India’s move to halt the export of the AstraZeneca vaccine will probably affect the mass vaccination drive in Pakistan, as Islamabad is expected to receive at least 10 million doses of the vaccine through COVAX, a vaccine sharing initiative backed by the World Health Organisation, by June.
India, one of the largest producers of the vaccine, decided to delay the supply of vaccines to COVAX in a bid to meet its domestic demand. This move will most likely affect the vaccine supply to 64 lower-income countries, including Pakistan, which are supposed to get doses from the Serum Institute of India.
So far, India has exported more than 60 million doses but given only about 53 million to its own people, according to a report in the Indian media. Some 238.2 million doses would be distributed around the world by the end of May through the COVAX programme, which is aimed at boosting access to coronavirus jabs in poorer nations.
In response to the decision of the India government, UNICEF said that it would definitely delay the supply of vaccine to the lower-income states: “We understand that deliveries of COVID-19 vaccines to lower-income economies participating in the COVAX facility will likely face delays following a setback in securing export licences for further doses of COVID-19 vaccines produced by the Serum Institute of India (SII), expected to be shipped in March and April.”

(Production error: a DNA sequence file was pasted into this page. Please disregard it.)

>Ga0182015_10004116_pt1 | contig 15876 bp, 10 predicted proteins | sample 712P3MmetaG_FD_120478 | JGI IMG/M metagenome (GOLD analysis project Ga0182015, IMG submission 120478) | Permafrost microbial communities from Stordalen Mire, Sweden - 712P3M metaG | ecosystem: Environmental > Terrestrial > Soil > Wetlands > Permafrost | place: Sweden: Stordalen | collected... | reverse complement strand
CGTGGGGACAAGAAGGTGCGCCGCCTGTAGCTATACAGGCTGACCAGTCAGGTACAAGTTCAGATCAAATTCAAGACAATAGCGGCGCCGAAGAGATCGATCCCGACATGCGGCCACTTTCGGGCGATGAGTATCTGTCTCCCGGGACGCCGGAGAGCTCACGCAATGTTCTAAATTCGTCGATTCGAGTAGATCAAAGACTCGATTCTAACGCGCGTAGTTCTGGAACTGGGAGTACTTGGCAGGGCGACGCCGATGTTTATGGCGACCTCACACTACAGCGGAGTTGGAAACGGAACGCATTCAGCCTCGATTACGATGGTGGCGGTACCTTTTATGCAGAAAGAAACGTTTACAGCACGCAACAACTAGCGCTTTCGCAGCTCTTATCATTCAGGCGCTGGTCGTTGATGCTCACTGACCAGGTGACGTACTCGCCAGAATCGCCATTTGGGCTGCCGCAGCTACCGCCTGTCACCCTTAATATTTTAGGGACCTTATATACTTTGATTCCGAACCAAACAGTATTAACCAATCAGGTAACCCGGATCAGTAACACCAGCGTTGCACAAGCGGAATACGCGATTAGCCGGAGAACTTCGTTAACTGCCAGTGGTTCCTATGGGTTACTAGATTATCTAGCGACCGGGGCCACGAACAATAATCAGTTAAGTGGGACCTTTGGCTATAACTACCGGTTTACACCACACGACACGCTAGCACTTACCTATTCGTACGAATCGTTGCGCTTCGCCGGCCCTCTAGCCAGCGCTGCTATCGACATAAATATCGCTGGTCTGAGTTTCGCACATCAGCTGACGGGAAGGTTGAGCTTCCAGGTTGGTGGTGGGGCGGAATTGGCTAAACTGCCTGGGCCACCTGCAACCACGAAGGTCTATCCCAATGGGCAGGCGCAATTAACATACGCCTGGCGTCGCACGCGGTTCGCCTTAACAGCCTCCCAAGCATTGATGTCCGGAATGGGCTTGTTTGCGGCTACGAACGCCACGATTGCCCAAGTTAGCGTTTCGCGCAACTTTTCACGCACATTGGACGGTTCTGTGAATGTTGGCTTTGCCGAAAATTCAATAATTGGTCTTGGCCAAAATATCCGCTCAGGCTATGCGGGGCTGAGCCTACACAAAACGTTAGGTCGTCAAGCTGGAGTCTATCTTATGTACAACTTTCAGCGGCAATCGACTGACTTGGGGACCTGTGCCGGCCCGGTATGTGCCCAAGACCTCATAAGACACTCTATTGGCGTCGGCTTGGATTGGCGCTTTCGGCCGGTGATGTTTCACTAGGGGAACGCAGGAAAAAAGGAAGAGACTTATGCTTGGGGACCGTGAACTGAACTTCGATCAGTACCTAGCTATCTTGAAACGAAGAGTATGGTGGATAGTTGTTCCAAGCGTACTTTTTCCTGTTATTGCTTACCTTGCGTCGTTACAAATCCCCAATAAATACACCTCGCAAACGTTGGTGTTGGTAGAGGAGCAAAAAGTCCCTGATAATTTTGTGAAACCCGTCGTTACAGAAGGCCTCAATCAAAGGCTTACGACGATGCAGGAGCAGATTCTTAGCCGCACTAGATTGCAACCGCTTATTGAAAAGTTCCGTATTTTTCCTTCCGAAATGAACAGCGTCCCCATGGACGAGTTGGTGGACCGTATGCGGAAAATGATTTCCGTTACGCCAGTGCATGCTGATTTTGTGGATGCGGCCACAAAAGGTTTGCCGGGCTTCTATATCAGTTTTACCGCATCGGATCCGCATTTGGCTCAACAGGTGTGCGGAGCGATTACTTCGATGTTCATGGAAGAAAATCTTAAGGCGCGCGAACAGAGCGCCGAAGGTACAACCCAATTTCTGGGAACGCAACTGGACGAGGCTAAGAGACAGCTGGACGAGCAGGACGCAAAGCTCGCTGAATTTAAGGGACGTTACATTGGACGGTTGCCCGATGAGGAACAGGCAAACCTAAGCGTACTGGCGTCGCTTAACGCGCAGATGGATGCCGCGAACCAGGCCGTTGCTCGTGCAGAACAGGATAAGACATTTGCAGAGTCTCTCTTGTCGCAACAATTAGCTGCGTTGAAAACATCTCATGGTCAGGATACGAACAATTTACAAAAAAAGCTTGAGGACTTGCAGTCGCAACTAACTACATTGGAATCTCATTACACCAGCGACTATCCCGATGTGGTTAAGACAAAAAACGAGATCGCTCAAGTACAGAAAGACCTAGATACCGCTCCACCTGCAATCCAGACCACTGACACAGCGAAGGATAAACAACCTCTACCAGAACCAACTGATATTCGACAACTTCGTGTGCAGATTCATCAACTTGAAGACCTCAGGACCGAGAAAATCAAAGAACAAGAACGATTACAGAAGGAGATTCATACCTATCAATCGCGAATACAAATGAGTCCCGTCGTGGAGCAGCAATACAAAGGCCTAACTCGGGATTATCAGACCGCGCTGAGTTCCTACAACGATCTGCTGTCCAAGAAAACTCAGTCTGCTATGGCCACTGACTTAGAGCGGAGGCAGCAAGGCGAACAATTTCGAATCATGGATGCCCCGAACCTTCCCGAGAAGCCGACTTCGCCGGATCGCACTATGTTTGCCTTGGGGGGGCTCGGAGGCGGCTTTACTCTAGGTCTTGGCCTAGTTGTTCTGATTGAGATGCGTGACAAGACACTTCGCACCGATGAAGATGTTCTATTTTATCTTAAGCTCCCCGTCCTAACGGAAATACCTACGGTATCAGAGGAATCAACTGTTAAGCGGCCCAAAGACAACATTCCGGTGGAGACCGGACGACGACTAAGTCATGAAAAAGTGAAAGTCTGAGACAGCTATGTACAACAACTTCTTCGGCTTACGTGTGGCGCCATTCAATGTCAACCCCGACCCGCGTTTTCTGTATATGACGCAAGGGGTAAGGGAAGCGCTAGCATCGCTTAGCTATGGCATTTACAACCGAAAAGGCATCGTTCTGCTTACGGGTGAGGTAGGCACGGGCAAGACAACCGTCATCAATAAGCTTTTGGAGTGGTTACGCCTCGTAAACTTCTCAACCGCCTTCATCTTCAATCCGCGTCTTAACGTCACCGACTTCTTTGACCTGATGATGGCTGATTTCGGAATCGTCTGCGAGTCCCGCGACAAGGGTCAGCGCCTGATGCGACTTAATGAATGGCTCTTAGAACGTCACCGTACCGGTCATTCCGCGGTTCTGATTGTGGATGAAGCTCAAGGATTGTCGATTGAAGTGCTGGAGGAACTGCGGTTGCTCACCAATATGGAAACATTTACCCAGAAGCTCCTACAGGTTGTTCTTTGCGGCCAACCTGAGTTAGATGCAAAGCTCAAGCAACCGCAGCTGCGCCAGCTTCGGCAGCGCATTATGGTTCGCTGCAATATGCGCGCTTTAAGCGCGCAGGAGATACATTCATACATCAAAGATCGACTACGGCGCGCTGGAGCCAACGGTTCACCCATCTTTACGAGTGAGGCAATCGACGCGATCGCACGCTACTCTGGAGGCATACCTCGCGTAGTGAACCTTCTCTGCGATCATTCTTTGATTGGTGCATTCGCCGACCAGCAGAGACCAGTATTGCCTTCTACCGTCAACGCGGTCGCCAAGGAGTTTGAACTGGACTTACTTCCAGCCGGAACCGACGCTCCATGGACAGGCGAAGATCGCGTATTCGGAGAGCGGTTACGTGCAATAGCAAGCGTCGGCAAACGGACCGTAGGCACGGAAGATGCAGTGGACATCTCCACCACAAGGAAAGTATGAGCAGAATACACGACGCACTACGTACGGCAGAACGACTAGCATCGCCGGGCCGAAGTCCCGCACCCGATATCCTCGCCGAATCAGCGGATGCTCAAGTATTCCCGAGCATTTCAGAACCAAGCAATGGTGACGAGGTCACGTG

Also, the halt of export will really hurt Pakistan, as it is one of the biggest recipients of the vaccine being made in India. Pakistan, along with Indonesia, is expected to receive at least 10 million doses of AstraZeneca by June. Currently, Pakistan is relying on the Chinese vaccine, Sinopharm, to inoculate its elderly population and health workers.